Game 148 Recap: Cubs 4, Cardinals 1

What You Need To Know: It was almost a carbon-copy of yesterday, minus the Cubs’ battery angry-ing up the blood in the middle of the affair. The Cubs’ pitching kept the Cardinals’ batters under wraps, and while the Cubs offense looked pretty helpless first time through against Michael Wacha, just as they did against Carlos Martinez, repeated viewings saw them find the key to the safe. While it wasn’t the avalanche of runs, the Cubs strung together enough singles to get the only two runs they’d need in the fourth. Albert Almora Jr., who’s basically liquid hot magma right now, and Addison Russell in his first game back from injury gave the Cubs a cushion.

Next Level: I probably shouldn’t go any further without talking about Kyle Hendricks, who has been excellent of late and today was basically at his wizard-best. I usually wince when he throws his curve on anything other than a first-pitch, but he threw two to Tommy Pham in the first to get him to weakly groundout and showed just how locked in he was. Even a tight and mutating strike zone didn’t put Hendricks off, as Carlos Torres behind the plate was even worse than Jordan Baker yesterday. Then again, I feel like you could probably befoul Kyle’s apartment in front of him and his expression wouldn’t change.

Kyle surrenders six hits in 7.2 innings, which I suppose is just below the “scattered” level. The Cardinals really only had two hard-hit balls against him, neither of which was Matt Carpenter’s homer in the eighth to left that knocked Hendricks from the game. He got a big double play from Pham in the third with the bases loaded, which could have made for a very different game.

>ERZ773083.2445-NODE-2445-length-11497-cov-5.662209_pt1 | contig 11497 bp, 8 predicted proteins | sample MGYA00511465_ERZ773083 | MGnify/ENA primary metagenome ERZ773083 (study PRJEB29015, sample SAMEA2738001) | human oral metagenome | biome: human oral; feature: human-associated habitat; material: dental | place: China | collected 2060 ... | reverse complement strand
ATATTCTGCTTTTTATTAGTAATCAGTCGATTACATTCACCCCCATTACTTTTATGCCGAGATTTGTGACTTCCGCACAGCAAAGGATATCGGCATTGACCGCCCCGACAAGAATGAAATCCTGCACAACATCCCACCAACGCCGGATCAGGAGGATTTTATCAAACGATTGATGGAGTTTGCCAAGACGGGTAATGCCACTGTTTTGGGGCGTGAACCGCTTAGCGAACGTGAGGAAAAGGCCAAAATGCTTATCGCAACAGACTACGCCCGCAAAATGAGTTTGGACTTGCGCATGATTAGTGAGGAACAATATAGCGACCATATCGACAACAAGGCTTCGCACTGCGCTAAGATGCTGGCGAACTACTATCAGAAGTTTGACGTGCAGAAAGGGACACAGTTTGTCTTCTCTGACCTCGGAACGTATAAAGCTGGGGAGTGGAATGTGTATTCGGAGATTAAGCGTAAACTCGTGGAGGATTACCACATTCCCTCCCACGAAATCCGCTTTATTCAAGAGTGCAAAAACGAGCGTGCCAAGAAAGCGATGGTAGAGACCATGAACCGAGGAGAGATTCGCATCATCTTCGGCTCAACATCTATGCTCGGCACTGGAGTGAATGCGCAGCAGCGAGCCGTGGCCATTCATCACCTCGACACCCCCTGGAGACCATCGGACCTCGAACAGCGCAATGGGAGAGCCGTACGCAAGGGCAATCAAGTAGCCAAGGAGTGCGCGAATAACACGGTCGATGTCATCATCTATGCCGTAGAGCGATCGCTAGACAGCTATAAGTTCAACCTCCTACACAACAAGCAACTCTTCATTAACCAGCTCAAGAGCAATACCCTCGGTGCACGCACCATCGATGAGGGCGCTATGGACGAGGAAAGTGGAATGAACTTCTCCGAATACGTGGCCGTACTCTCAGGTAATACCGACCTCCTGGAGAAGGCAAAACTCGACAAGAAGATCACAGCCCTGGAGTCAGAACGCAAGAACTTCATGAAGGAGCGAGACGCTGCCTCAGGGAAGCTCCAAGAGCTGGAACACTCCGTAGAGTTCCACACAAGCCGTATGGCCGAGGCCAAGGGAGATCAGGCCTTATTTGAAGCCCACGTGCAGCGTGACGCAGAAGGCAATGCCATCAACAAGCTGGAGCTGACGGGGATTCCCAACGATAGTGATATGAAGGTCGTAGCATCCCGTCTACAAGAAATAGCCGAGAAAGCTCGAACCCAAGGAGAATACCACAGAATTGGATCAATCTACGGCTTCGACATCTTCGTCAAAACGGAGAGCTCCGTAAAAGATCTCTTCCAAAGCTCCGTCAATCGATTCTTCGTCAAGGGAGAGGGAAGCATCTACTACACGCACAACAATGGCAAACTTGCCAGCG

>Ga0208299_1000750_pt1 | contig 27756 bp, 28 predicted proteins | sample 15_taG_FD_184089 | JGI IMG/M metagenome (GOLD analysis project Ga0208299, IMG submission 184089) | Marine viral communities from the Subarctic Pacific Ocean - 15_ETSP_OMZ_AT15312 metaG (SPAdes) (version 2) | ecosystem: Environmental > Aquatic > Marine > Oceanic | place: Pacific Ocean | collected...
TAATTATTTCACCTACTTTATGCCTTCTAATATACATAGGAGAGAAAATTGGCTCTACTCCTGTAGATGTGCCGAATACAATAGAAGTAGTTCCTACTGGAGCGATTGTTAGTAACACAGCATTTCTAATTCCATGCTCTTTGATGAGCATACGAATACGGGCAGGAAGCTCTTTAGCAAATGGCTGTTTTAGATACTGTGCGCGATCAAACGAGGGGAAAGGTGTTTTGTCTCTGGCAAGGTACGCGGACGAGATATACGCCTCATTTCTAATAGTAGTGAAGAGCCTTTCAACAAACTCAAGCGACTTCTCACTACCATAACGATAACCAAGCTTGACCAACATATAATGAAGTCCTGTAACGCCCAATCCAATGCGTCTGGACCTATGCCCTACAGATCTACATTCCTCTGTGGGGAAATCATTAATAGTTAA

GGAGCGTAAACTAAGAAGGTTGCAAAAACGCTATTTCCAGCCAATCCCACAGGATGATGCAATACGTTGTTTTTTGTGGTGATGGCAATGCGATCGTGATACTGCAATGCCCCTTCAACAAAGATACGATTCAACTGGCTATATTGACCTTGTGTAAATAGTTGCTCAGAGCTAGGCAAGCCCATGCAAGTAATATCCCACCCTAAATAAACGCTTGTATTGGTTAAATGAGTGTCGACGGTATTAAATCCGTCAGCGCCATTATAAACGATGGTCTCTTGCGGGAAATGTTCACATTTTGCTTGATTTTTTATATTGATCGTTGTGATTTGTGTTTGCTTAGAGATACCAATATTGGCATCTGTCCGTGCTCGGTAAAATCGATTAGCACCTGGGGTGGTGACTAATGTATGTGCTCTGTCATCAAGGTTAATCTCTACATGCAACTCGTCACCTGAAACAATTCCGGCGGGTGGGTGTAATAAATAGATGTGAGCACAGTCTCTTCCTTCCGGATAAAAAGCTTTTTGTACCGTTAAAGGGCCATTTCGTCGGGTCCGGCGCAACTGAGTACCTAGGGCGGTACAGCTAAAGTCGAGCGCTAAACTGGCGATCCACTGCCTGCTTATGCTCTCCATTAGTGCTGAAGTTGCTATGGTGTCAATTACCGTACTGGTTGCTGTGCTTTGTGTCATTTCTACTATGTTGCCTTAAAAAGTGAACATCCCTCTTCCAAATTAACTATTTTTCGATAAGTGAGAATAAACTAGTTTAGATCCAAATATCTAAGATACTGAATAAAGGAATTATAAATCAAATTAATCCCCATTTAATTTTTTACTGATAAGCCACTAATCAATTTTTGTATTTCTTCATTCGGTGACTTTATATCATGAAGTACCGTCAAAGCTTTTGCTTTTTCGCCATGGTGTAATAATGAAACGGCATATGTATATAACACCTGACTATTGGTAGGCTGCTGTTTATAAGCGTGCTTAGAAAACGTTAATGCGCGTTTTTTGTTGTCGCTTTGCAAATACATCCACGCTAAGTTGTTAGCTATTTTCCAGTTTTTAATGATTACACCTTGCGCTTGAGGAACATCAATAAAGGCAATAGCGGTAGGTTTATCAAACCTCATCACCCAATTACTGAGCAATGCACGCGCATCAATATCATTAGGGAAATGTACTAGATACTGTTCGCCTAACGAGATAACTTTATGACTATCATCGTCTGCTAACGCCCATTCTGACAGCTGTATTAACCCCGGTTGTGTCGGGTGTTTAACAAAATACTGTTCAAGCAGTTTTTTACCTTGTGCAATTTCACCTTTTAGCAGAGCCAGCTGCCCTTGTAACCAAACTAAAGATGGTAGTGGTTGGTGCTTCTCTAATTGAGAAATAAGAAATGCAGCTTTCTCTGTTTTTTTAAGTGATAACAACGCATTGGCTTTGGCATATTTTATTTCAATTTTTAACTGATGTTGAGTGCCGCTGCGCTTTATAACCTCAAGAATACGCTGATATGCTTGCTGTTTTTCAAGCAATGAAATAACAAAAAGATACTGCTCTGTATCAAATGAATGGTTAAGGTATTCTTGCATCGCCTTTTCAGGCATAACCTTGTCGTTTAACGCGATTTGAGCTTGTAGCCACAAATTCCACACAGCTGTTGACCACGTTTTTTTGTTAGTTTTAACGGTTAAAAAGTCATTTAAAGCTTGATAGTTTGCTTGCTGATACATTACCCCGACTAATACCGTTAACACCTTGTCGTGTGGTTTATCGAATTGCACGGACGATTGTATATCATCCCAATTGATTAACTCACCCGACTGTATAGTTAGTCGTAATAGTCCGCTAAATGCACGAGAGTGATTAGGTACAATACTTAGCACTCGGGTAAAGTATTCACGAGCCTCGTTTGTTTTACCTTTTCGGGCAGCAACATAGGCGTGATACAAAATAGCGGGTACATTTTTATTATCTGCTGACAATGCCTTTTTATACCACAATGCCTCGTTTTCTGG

It’s weird to think about in some ways, but right now Hendricks is the pitcher you’d trust most with a postseason start. We don’t know what Arrieta is going to do after his injury, and after arm problems, a right hamstring problem for a right-handed pitcher seems like it could be a real problem. Lester is still trying to find it after his injury. Q has been up and down, and everything you need to know about John Lackey happened yesterday.

If Hendricks doesn’t take Man of The Match, then Albert Almora would. 3-for-4, two of the Cubs’ four extra-base hits, and basically labeled every hit he had. He was leading the charge for getting to Wacha first pitch, because Wacha insisted on pumping first-pitch fastballs. It’s a little hard to see if you don’t zoom in, but you can see his tendency here:


In the decisive fourth, Rizzo, Almora, and Happ were all jumping on the first pitch, all for singles, and the latter two drove in runs. I love it when a plan comes together.

Top WPA Play: Almora’s single in the 4th that drove in Rizzo to give the Cubs a 1-0 lead. (+.164)

Bottom WPA Play: Greg Garcia’s single in the top of the 3rd that put runners on 1st and 3rd with no out. Hendricks nullified this with the aforementioned double play. (-.101)


Lead photo courtesy Dennis Wierzbicki—USA Today Sports

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